Friday, July 15, 2005

JPII vs. Benedict XVI

A thoroughly interesting article listing some of the differences in style between JPII and Benedict XVI can be found here.

Among the fascinating tidbits:
The same masses of the faithful that applauded the gestures or striking phrases of pope Karol Wojtyla, while almost completely missing what it was that he was talking about, are doing the opposite with the new pope. They follow Ratzinger's homilies word for word, from beginning to end, with an attentiveness that astonishes the experts. Verifying this takes nothing more than mingling among the crowds in attendance at a Mass celebrated by the pope.
Don't know that I'd agree that everybody was missing what JPII was talking about, but it's good to hear folks are paying close attention to Benedict.
He even spends his vacations in his own way. He doesn't go for the mountain peaks and the ski lodges like his athletic predecessor. On July 12, when he went to the mountains in Les Combes, in Valle d'Aosta, he brought a piano and three suitcases full of books.

Three suitcases full of books, huh? Now there's my kind of guy...

Another item: his secretaries are affiliated with the Shoenstatt movement, which is dear to me, since their summer camps in Sleepy Eye, Minnesota held a formative influence on my young life.

It's a great look at Benedict, his personality, his pontificate so far, and how his influence is playing out in the Vatican. Check it out!


At 7/19/2005 7:59 AM, Anonymous M said...

Talking about Pope Benedict and vacation---on EWTN this morning Father Francis in his homily talked about vacations and quoted Pope Benedict---here are a few abbreviated phrases (as I was trying to take notes) : Vacation....we can dedicate to prayer.....serene environment of family....through contact with nature the interior is connected with infinity....we see in the surrounding world the light of truth

At 7/19/2005 8:31 AM, Blogger Daniel said...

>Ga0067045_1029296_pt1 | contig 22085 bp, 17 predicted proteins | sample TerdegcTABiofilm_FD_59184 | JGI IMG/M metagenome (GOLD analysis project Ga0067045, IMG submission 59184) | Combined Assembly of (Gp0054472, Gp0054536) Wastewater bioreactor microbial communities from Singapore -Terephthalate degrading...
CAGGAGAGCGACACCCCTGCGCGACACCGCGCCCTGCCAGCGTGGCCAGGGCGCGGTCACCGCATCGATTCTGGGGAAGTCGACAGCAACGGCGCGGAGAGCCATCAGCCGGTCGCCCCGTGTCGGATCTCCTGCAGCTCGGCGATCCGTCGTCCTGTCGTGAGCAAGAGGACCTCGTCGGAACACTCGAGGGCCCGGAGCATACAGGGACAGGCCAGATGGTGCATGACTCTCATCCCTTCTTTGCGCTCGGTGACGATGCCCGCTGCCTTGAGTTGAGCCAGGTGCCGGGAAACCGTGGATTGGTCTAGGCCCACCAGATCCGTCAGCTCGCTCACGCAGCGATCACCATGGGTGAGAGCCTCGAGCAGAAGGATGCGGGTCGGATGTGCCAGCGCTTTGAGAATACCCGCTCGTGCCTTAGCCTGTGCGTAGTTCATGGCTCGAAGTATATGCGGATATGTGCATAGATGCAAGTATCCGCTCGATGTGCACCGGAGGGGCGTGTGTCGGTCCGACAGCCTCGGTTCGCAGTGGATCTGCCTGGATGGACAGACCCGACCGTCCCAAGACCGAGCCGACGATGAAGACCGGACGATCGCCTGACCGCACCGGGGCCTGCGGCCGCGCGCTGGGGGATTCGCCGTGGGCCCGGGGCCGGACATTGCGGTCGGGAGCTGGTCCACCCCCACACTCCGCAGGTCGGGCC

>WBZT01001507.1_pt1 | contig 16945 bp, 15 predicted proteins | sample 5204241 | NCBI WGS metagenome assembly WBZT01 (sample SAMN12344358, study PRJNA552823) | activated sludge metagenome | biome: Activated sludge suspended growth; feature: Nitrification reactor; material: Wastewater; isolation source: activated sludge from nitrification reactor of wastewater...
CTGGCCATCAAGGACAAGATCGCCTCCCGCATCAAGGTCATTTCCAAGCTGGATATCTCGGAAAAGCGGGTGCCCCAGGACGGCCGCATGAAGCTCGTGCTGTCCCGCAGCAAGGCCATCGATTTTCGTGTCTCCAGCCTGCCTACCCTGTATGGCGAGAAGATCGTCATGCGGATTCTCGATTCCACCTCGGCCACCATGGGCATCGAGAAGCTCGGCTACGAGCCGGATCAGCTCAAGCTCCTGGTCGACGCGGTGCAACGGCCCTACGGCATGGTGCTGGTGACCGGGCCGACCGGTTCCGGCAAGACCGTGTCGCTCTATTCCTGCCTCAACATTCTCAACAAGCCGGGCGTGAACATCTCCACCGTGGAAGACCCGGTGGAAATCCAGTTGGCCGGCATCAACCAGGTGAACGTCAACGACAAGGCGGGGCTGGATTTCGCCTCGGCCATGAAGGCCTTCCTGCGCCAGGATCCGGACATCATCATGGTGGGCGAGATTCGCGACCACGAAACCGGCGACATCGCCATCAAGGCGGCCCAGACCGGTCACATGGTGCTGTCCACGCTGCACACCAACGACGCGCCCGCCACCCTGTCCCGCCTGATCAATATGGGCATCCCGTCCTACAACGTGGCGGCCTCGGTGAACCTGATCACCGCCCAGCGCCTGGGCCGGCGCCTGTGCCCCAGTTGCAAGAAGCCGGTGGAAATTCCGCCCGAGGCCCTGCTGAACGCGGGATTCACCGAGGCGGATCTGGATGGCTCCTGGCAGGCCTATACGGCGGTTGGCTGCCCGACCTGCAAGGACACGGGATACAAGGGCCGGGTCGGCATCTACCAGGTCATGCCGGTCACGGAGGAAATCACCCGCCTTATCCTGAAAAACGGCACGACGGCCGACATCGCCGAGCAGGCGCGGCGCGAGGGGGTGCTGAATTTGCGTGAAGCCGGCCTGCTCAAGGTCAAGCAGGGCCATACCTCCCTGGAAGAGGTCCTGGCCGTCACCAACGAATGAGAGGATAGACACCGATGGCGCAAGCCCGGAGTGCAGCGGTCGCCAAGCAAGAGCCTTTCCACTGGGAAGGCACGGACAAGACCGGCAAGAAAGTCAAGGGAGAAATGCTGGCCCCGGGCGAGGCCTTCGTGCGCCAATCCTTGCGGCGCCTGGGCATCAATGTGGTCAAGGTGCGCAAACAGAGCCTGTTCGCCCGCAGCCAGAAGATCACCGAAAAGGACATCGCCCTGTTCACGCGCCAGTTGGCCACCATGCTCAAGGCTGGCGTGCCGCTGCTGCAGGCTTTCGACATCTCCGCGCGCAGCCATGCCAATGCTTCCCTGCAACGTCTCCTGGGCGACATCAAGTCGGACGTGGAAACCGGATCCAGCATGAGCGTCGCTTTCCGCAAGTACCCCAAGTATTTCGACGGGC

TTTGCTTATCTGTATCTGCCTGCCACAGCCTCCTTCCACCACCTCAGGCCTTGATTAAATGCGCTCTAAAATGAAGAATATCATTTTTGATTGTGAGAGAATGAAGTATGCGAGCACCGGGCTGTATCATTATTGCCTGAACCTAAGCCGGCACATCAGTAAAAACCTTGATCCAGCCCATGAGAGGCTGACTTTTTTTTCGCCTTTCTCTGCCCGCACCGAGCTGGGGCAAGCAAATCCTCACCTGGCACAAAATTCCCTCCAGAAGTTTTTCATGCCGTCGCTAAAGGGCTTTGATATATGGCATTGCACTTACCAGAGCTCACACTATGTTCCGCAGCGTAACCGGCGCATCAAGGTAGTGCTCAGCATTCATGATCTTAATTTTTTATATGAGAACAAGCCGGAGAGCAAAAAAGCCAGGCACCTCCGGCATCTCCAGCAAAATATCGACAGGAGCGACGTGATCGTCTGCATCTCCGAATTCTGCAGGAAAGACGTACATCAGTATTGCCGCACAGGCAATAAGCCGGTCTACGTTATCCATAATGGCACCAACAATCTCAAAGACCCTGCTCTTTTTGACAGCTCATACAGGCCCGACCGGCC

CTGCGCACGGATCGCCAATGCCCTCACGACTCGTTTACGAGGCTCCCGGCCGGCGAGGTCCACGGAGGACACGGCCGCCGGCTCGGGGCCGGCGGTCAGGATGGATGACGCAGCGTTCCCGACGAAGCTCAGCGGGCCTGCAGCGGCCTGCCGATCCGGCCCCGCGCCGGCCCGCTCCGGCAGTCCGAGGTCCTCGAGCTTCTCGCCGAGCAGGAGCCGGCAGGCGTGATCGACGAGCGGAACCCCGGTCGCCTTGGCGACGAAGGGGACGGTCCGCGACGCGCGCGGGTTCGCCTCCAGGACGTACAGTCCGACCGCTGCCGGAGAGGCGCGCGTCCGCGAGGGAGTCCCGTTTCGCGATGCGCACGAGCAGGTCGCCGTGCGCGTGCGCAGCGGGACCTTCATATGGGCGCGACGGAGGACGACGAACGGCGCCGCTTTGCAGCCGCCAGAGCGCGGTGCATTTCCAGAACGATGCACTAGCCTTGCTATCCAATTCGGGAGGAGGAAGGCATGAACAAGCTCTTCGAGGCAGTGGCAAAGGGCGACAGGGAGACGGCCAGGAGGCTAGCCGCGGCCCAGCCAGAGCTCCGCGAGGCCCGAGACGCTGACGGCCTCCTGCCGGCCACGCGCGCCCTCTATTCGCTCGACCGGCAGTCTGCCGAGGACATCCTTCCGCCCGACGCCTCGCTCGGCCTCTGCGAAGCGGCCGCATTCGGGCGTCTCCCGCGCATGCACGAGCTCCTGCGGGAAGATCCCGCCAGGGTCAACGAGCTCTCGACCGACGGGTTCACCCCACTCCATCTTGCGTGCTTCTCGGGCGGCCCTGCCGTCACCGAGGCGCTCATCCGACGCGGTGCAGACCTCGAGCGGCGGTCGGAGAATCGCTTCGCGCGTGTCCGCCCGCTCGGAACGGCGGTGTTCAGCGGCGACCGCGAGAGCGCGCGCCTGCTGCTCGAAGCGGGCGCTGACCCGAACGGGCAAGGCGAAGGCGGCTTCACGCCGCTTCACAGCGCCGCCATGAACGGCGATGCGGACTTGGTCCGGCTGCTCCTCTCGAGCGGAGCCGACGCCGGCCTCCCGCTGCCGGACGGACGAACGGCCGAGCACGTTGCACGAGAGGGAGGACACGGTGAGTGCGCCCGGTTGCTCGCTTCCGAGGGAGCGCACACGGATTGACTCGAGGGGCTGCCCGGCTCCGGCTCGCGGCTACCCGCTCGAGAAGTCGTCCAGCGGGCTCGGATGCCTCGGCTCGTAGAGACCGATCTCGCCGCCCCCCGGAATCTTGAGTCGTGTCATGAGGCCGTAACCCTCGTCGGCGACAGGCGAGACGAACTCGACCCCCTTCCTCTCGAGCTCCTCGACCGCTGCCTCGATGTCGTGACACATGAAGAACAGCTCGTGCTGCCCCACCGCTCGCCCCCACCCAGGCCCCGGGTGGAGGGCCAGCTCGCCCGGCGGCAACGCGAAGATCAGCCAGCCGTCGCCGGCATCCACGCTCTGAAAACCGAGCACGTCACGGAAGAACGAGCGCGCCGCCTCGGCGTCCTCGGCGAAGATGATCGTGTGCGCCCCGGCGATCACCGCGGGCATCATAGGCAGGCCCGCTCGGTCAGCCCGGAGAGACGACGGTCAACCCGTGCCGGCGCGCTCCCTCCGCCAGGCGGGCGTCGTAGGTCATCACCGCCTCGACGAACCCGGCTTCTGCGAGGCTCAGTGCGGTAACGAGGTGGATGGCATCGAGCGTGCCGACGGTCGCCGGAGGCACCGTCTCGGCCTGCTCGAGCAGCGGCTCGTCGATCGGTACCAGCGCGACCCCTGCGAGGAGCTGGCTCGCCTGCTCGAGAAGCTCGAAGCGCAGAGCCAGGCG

The full text of Pope Benedect's speech (courtesy Zenit):

Dear Brothers and Sisters!

I have been here for a few days, in the marvelous mountains of Val d'Aosta, where the memory is still alive of my beloved predecessor John Paul II, who for several years spent brief relaxing and invigorating stays here.

This summer pause is a truly providential gift of God, after the first months of the demanding pastoral service that Divine Providence has entrusted to me. My heartfelt gratitude goes to the bishop of Aosta, esteemed Monsignor Giuseppe Anfossi, and to all those who made it possible, as well as to those who with discretion and generous abnegation see to it that everything runs smoothly. Moreover, I am also grateful to the local population and to the tourists, for their cordial welcome.

In the world in which we live, it is almost a necessity to be able to regain one's strength of body and spirit, especially for those who live in the city, where the conditions of life, often feverish, leave little room for silence, reflection and relaxed contact with nature.

Holidays are, moreover, days in which more time can be dedicated to prayer, reading and meditation on the profound meaning of life, in the peaceful context of one's family and loved ones.

Vacation time offers the unique opportunity to pause before the thought-provoking spectacles of nature, a wonderful "book" within reach of everyone, adults and children. In contact with nature, a person rediscovers his correct dimension, rediscovers himself as a creature, small but at the same time unique, with a "capacity for God" because interiorly he is open to the Infinite. Driven by his heartfelt urgent search for meaning, he perceives in the surrounding world the mark of goodness and Divine Providence and opens almost naturally to praise and prayer.

Reciting the Angelus together in this pleasant Alpine locality, let us ask the Virgin Mary to teach us the secret of the silence that becomes praise, of recollection that disposes to meditation, of love of nature that blossoms in thanksgiving to God. We will thus be able to receive more easily in our hearts the light of Truth and practice it in freedom and love.

[After reciting the Angelus, the Holy Father greeted pilgrims in several languages. In English, he said:]

I greet the English-speaking visitors who join us for this Angelus. May the summer holidays be a time of rest and an opportunity to draw closer to the Lord in gratitude and prayer. Upon you and your families I cordially invoke God's blessings of joy and peace.

At 7/19/2005 3:09 PM, Anonymous M said...

Thanks for the entire article. I guess my "snippets" are a bit disjointed. The complete speech is beautiful. This, I'm sure, is where Father Francis got his homily material. He did a great job expounding on these ideas.


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